AWS – Using the web console

How to Install MySQL 8.0 on Ubuntu 18.04

You have already had some exposure to the AWS administration console at For some users, the web interface is all they ever need to create and administer their cloud resources. Later in this chapter, we will introduce CloudFormation and the command-line interface (CLI) as worthy options for using a web browser. As good practice for production accounts, we highly recommend automating all of your resource changes with a templating system such as CloudFormation.

However, for routine discovery and education, the web console is an excellent tool, so we will highlight some of its features here. Keep in mind that the UI evolves over time, so the screenshots you see in this section may not exactly match what you see when you log in:

AWS Management Console 

The menu bar

Let’s start by dissecting that top menu bar and see what it has to offer.

AWS logo

The AWS logo takes you back to the top-level page of the console. It actually ends up being very useful when you decide you want to open a new console window without leaving the page you are currently viewing – just middle-click it or right-click and open the page in a new tab:

The AWS logo


Expand the Services dropdown to see a screen with all the AWS services listed, and a recent history of the services you visited on the left. The search box will end up being the fastest way for you to find the service you are looking for:

Clicking the Services link replaces the page’s contents with an exhaustive list of services

Resource Groups

Resource Groups are a way to manage groups of resources – a topic that we will explore in detail in Chapter 9, Managing Costs:

Resource Groups


Click the pin icon to view a list of service widgets that can be added to the menu bar:

As you can see, I have pinned CloudTrail to give me quick access to that service


The bell icon shows alerts and notifications that are relevant to your account:

Keep an eye on the alerts for important notifications from AWS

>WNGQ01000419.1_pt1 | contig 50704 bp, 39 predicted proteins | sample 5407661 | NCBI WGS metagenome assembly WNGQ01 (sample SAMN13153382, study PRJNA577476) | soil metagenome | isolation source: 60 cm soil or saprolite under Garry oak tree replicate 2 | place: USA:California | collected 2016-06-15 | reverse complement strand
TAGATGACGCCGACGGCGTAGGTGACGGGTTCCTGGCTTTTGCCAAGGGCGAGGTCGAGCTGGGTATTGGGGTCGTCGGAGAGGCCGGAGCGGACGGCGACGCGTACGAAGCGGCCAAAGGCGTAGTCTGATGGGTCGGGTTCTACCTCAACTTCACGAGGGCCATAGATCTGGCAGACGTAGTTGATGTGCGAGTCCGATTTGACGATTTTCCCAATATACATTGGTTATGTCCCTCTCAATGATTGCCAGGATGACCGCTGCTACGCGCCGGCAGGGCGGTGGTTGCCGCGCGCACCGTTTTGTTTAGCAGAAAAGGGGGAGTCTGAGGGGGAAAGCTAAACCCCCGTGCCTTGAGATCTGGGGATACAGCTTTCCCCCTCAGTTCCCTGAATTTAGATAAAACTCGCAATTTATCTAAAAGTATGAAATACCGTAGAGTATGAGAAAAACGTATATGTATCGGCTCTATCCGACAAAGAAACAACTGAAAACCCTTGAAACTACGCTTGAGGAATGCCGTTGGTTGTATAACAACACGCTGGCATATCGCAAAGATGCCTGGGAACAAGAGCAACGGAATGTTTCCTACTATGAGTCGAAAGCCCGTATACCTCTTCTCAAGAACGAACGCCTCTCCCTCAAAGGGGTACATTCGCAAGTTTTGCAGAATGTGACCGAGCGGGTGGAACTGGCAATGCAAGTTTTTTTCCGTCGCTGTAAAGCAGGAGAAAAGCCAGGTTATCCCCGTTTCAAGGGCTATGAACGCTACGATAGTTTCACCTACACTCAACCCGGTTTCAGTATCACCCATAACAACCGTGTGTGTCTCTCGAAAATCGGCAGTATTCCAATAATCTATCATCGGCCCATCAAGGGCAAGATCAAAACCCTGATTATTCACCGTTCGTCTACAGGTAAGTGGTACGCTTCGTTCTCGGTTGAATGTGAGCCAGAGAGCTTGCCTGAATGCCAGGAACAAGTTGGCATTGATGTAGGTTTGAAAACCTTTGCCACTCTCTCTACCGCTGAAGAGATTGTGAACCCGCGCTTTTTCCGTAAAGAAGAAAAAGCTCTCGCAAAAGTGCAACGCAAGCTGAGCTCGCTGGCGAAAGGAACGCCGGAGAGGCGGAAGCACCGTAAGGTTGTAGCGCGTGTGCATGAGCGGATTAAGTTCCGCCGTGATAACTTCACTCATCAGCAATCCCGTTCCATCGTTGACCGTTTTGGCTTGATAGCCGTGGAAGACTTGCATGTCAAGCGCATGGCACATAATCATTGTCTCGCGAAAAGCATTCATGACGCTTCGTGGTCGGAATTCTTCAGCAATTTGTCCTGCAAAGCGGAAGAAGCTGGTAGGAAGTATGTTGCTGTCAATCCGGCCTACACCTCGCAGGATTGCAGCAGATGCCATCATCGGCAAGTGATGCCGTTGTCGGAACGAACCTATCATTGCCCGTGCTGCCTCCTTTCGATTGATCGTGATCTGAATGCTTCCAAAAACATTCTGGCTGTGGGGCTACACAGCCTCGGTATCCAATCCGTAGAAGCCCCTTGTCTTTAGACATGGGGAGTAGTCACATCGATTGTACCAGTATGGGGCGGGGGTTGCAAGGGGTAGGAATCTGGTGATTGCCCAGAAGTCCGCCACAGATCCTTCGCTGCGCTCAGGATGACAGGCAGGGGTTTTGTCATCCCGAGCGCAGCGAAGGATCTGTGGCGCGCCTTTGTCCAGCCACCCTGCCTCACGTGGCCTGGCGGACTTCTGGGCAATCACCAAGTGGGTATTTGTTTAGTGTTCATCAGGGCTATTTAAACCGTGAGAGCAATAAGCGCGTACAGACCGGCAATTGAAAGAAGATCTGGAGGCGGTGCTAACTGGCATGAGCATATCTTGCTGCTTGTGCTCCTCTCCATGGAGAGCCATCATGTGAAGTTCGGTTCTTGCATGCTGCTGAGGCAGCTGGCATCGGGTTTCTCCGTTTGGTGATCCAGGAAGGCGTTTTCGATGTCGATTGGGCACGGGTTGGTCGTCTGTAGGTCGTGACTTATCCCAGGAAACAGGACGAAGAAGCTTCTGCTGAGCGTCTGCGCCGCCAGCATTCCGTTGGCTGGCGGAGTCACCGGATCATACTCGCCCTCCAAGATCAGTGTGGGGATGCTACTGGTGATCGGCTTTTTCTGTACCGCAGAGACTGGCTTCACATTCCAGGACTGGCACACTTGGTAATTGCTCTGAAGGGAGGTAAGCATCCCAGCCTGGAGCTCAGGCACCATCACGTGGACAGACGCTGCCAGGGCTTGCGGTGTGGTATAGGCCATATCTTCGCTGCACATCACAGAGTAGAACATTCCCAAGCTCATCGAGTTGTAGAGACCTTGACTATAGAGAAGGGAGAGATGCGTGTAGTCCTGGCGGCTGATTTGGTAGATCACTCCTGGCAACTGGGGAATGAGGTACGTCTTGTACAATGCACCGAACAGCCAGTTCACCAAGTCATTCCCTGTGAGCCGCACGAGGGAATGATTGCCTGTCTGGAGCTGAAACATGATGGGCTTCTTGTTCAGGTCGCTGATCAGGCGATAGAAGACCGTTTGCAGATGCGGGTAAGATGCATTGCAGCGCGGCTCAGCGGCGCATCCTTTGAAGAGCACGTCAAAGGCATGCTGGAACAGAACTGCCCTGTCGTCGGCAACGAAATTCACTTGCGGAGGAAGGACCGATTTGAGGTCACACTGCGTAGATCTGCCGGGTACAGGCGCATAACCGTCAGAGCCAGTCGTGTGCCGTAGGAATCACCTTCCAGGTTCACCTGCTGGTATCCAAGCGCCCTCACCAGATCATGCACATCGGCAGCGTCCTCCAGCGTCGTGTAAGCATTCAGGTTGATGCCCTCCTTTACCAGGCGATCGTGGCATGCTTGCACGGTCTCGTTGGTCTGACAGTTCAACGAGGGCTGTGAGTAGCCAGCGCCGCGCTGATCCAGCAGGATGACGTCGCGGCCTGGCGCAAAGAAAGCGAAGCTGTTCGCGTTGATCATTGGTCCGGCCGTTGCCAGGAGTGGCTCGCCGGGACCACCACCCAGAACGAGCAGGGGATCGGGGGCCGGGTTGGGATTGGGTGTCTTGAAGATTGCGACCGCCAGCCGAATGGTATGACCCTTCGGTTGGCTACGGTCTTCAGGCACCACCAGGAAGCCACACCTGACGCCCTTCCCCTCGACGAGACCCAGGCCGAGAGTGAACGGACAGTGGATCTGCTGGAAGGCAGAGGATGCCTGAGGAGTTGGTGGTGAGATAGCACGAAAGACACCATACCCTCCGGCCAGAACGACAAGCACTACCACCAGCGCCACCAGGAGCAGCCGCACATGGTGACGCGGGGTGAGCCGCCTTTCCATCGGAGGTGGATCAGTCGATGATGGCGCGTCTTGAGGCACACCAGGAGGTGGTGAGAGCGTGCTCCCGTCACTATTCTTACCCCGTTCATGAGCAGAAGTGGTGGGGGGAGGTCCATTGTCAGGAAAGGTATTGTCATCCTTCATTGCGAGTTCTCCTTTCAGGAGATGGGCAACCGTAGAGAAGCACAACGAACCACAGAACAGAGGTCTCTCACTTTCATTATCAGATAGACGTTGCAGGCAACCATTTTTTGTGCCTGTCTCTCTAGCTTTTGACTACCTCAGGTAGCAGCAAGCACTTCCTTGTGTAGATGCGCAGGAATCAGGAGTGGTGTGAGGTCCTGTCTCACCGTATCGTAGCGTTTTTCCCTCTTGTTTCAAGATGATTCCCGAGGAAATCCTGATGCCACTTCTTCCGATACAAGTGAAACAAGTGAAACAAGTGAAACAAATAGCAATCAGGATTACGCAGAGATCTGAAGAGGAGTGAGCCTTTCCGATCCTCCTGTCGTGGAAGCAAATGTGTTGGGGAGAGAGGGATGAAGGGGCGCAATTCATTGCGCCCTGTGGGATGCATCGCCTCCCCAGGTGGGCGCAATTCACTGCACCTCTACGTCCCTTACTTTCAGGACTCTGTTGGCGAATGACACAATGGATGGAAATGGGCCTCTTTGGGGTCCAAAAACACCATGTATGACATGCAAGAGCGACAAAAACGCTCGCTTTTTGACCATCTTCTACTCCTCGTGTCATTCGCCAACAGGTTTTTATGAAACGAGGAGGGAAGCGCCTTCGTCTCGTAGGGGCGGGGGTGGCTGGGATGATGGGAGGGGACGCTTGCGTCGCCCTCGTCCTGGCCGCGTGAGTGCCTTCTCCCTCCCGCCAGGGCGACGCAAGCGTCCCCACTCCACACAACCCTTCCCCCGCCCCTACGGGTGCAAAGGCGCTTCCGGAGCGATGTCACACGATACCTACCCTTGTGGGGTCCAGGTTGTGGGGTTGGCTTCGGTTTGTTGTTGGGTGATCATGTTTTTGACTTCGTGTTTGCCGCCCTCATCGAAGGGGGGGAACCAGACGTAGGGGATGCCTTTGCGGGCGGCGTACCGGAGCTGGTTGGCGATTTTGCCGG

Click View all alerts to see an event log of all the operational issues that may have affected your account recently.


Click on your username to see links to the various screens related to your AWS account:

The username link

You already spent some time on the My Security Credentia ls screen when you created your account and set up security for the root login and your first IAM user. We will go into more detail about  My Organization, My Billing Dashboard, and Switch Role in Chapter 2, Account Setup and Management and Chapter 9, Managing Costs.

Region and support

Click on the region selector to see all the regions that are available to you in your account:

AWS regions available in your account

Remember that selecting a new region takes you to a completely isolated AWS environment, so any regional resources you had set up in the previous region will no longer be visible. If you ever find yourself in a panic because it looks like one of your resources, such as an RDS database or an EC2 instance, seems to have disappeared, it’s probably because you are in the wrong region.

Finally, we have the Support link, which exposes several support resources. 

Speaking of support, we should mention another best practice recommendation: all production accounts should have, at a minimum, Business support enabled. A support contract gives you rapid access to help when you need it. Don’t skimp on this critical resource!

Comments are closed.